Antineoplásicos/economía , Costos de los Medicamentos , Neoplasias/tratamiento farmacológico , Antineoplásicos/uso terapéutico , Actitud del Personal de Salud , Recolección de Datos , Política de Salud , Accesibilidad a los Servicios de Salud , Humanos , Oncología Médica/economía , Oncología Médica/organización & administración , Neoplasias/epidemiología , Ontario/epidemiología , Pandemias , Calidad de la Atención de Salud , Encuestas y Cuestionarios
6.
Milbank Q ; 99(1): 240-272, 2021 03.
Artículo en Inglés | MEDLINE | ID: mdl-33751664

RESUMEN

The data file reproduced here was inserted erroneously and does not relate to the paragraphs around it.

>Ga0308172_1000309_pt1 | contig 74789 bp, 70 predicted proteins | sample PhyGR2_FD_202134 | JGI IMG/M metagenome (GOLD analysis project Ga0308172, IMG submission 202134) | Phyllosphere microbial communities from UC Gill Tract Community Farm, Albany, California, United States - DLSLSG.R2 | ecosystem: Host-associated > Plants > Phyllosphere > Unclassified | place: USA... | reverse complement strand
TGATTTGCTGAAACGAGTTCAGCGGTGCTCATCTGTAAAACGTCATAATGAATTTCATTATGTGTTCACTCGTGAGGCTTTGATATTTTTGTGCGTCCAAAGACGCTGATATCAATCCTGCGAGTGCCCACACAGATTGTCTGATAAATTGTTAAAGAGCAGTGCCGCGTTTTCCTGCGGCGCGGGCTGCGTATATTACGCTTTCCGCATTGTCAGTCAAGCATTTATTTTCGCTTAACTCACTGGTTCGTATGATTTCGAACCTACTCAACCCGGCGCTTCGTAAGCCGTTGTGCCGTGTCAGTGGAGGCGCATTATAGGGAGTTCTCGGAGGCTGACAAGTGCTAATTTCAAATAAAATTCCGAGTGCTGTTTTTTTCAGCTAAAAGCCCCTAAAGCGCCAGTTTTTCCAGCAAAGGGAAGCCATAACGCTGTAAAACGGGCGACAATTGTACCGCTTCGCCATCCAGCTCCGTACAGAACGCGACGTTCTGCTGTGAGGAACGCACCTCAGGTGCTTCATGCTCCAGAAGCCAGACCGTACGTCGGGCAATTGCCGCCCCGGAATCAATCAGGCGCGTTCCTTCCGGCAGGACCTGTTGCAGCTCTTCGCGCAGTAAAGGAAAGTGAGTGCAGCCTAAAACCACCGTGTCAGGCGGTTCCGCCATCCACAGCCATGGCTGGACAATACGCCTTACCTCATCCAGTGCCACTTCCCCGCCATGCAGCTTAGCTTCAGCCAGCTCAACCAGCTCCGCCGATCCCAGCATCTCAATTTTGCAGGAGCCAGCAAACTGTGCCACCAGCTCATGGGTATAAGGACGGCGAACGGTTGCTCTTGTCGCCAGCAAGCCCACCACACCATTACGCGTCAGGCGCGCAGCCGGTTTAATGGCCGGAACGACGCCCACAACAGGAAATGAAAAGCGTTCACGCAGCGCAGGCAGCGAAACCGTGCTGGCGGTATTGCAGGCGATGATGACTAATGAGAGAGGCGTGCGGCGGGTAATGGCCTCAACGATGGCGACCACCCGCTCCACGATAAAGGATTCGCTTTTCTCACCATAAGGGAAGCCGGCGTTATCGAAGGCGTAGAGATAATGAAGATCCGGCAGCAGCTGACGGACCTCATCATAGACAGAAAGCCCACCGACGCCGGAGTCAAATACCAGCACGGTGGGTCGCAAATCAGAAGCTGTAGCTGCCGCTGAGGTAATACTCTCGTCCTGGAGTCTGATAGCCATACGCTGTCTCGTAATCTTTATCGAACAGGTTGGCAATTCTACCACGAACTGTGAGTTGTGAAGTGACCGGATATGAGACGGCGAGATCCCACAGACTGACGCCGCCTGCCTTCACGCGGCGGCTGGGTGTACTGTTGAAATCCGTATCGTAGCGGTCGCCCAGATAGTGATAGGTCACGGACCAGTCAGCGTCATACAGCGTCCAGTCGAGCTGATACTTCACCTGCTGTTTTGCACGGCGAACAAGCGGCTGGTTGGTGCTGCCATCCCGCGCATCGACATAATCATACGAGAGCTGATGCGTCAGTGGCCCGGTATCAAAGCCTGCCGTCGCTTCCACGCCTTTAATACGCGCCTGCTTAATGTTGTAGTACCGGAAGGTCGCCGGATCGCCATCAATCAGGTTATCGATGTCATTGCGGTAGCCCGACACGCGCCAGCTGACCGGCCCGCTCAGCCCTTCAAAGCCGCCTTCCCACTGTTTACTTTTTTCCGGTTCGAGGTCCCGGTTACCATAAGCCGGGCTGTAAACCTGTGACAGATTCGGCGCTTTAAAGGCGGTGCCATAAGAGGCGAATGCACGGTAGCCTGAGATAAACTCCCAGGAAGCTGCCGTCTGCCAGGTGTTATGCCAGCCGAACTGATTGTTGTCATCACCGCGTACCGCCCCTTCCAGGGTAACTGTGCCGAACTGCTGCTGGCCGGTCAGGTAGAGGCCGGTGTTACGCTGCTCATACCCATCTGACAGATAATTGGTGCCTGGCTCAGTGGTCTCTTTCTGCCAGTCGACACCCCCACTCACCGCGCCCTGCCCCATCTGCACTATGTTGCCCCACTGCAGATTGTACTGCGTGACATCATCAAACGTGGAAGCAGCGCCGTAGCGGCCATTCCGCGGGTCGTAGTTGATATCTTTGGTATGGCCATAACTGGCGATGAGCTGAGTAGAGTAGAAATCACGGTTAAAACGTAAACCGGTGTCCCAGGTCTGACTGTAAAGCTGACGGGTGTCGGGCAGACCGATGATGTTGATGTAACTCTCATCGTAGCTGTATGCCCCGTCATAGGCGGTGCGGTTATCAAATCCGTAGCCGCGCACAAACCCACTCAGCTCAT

Policy Points  Spending on prescription drugs is much higher per capita in the United States than in most other industrialized nations, including France.  Lower prescription drug spending in France is due to different approaches to managing drug prices, volume of prescribing, and global health budgets.  Linking a drug's price to value both at the launch of the drug and over its lifetime is key to controlling spending. Regulations on prescription volume and global spending complement the interventions on prices.  If the United States adopted the French approach to regulating drug pricing, Medicare could potentially save billions of dollars annually on prescription drug spending. CONTEXT: Prescription drug spending per capita in the United States is higher than in most other industrialized countries. Policymakers seeking to lower drug spending often suggest benchmarking prices against other countries, including France, which spends half as much as the United States per capita on prescription drugs. Because differences in drug prices may result from how markets are organized in each nation, we sought to directly compare drug prices and pricing regulations between the United States and France. METHODS: For the six brand-name drugs with the highest gross expenditures in Medicare Part D in 2017, we compared the price dynamics in France and the United States between 2010 and 2018 and analyzed associations between price changes in each country and key regulatory events. We also comprehensively reviewed US and French laws and regulations related to drug pricing. FINDINGS: Prices for the six drugs studied were higher in the United States than in France. In 2018, if Medicare had paid French prices for the brand-name drugs in our cohort, the agency would have saved $5.1 billion. We identified 12 factors that explain why the United States spends more than France on drugs, including variations in unit prices and the volume of prescriptions, driven by use of health technology assessment and value-based pricing in France. CONCLUSIONS: Key drivers of lower drug spending in France compared to the United States are that the French government regulates drug prices when products are launched and prohibits substantial price increases after launch. The regulation of prescription drugs in France is governed by rules that can inform discussions of US prescription drug policy and potential Medicare price negotiations.